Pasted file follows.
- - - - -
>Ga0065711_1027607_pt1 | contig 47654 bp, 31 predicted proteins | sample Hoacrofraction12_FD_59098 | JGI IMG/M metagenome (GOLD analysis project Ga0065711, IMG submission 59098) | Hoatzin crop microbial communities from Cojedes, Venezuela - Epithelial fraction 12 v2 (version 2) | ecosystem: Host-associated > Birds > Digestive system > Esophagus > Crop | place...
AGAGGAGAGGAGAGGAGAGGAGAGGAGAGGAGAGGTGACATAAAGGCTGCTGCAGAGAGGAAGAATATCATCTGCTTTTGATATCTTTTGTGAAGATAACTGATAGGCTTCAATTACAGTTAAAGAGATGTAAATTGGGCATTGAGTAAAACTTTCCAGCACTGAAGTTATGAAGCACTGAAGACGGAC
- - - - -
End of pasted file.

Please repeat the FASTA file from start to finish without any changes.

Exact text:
>Ga0065711_1027607_pt1 | contig 47654 bp, 31 predicted proteins | sample Hoacrofraction12_FD_59098 | JGI IMG/M metagenome (GOLD analysis project Ga0065711, IMG submission 59098) | Hoatzin crop microbial communities from Cojedes, Venezuela - Epithelial fraction 12 v2 (version 2) | ecosystem: Host-associated > Birds > Digestive system > Esophagus > Crop | place...
AGAGGAGAGGAGAGGAGAGGAGAGGAGAGGAGAGGTGACATAAAGGCTGCTGCAGAGAGGAAGAATATCATCTGCTTTTGATATCTTTTGTGAAGATAACTGATAGGCTTCAATTACAGTTAAAGAGATGTAAATTGGGCATTGAGTAAAACTTTCCAGCACTGAAGTTATGAAGCACTGAAGACGGAC